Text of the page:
The following is the basic steps in one proof of the prime number theorem (many steps are left out)

$\displaystyle \pi(x)\sim \frac{x}{\ln(x)}\quad\text{iff}\quad \psi(x)\sim x$

Now,

$\displaystyle \psi_0(x)=-\frac{1}{2\pi i}\int_{c-i\infty}^{c+i\infty}\frac{\zeta'(s)}{\zeta(s)}\fra c{x^s}{s}ds$

where:

$\displaystyle \psi_0(x)=\left\{\begin{array}{ccc} \psi(x) & \text{for}& x\ne p^m \\

\psi(x)-1/2\ln(p) & \text{for}& x=p^m

\end{array}\right.

$

That is, $\displaystyle \psi_0(x)$ differs from $\displaystyle \psi(x)$ only when x is a prime power, the difference being $\displaystyle 1/2\ln(p)$. Now, via residue integration:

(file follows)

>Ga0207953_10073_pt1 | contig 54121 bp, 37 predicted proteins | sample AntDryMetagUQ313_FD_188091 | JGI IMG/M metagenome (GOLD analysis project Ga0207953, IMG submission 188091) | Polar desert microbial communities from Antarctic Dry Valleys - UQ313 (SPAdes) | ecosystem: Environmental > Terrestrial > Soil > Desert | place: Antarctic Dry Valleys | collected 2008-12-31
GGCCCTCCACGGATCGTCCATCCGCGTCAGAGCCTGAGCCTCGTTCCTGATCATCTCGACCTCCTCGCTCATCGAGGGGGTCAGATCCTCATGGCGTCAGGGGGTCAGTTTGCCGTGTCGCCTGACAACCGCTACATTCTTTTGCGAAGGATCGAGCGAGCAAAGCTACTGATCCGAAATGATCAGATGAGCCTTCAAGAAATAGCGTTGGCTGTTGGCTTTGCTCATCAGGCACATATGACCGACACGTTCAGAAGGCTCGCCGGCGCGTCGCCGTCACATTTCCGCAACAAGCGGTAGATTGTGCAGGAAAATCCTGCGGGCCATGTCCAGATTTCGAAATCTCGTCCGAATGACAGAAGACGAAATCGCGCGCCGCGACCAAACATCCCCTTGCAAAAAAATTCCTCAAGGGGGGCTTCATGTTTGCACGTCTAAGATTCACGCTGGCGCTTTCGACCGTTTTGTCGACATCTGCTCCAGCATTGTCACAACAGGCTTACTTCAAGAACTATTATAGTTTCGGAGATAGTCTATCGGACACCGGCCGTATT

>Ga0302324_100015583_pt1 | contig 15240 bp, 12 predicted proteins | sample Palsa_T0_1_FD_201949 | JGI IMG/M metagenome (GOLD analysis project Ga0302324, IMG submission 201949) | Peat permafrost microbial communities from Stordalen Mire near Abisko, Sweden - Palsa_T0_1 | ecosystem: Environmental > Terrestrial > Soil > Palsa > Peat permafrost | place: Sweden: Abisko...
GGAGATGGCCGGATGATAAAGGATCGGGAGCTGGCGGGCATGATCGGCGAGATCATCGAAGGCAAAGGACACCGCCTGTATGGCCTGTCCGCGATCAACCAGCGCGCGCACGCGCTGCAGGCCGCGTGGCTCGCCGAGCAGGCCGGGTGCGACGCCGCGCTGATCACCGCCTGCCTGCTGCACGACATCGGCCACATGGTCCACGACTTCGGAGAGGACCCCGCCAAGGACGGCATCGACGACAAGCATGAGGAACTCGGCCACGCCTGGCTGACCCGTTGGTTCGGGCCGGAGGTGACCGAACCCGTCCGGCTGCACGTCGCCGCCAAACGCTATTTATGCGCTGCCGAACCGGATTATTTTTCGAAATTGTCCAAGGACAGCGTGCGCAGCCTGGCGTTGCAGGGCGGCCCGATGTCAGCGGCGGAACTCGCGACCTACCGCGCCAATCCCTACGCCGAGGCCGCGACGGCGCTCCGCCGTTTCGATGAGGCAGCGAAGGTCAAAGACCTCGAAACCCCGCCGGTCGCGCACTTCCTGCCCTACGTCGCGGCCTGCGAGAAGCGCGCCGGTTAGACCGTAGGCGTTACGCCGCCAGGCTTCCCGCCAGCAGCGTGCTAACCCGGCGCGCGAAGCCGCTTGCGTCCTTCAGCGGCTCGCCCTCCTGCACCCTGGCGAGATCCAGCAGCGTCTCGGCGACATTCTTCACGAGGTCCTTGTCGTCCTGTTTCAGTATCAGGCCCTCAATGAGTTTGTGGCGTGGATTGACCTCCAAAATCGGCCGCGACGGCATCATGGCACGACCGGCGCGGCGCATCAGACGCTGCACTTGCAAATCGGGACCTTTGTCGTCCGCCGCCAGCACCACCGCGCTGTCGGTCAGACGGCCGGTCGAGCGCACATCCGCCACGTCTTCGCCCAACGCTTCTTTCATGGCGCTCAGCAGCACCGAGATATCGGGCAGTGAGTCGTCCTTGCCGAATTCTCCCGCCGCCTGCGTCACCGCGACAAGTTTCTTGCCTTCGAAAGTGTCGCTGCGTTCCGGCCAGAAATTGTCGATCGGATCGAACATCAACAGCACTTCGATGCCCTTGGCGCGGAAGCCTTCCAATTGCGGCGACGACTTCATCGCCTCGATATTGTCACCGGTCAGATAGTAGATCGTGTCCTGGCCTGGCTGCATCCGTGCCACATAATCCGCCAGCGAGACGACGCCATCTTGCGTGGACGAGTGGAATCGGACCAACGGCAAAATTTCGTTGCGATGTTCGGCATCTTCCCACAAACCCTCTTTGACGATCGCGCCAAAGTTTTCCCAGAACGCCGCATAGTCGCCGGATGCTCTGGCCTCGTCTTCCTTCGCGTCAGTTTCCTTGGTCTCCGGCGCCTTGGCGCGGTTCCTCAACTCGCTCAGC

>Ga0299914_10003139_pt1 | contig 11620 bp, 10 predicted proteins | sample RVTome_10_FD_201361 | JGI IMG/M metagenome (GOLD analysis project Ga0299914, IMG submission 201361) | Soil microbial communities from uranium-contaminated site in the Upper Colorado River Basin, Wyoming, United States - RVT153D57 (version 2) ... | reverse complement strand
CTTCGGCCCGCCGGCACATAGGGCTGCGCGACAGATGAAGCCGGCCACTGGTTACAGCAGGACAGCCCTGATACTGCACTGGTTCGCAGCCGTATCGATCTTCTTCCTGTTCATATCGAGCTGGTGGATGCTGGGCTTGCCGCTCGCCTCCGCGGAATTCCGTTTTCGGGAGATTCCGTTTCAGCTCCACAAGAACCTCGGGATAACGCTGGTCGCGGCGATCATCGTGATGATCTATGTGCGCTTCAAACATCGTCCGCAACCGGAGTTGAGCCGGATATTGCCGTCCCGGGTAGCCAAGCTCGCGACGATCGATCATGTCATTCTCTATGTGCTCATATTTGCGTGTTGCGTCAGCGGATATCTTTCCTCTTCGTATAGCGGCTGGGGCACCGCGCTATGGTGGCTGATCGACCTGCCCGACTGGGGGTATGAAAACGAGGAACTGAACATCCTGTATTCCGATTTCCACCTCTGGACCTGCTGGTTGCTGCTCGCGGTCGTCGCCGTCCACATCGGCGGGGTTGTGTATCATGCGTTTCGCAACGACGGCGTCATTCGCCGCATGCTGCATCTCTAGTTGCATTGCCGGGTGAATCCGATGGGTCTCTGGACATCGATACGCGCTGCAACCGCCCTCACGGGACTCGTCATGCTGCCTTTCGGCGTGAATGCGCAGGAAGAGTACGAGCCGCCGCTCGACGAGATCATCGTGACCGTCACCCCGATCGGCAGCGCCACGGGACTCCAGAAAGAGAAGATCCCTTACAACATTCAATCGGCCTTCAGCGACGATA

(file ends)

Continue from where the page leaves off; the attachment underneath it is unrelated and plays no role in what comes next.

$\displaystyle \psi_0(x)=x-\sum_{\rho}\frac{x^{\rho}}{\rho}-\ln(2\pi)-1/2\ln\left(1-1/x^2\right)$

where the sum is over all the non-trivial zeros of the zeta function. Dividing through by x and letting x tend to infinity:

$\displaystyle \frac{\psi(x)}{x}\to 1-\lim_{x\to\infty}\frac{1}{x}\sum_{\rho}\frac{x^{\r ho}}{\rho}$

I think it can be shown that: $\displaystyle \sum_{\rho}\frac{x^{\rho}}{\rho}=\textbf{O}(\sqrt{ x})$ and therefore:

$\displaystyle \frac{\psi(x)}{x}\sim 1$ and thus $\displaystyle \pi(x)\sim\frac{x}{\ln(x)}$

I'm not sure about the order of the sum. Can someone confirm this or explain further how this sum is bounded?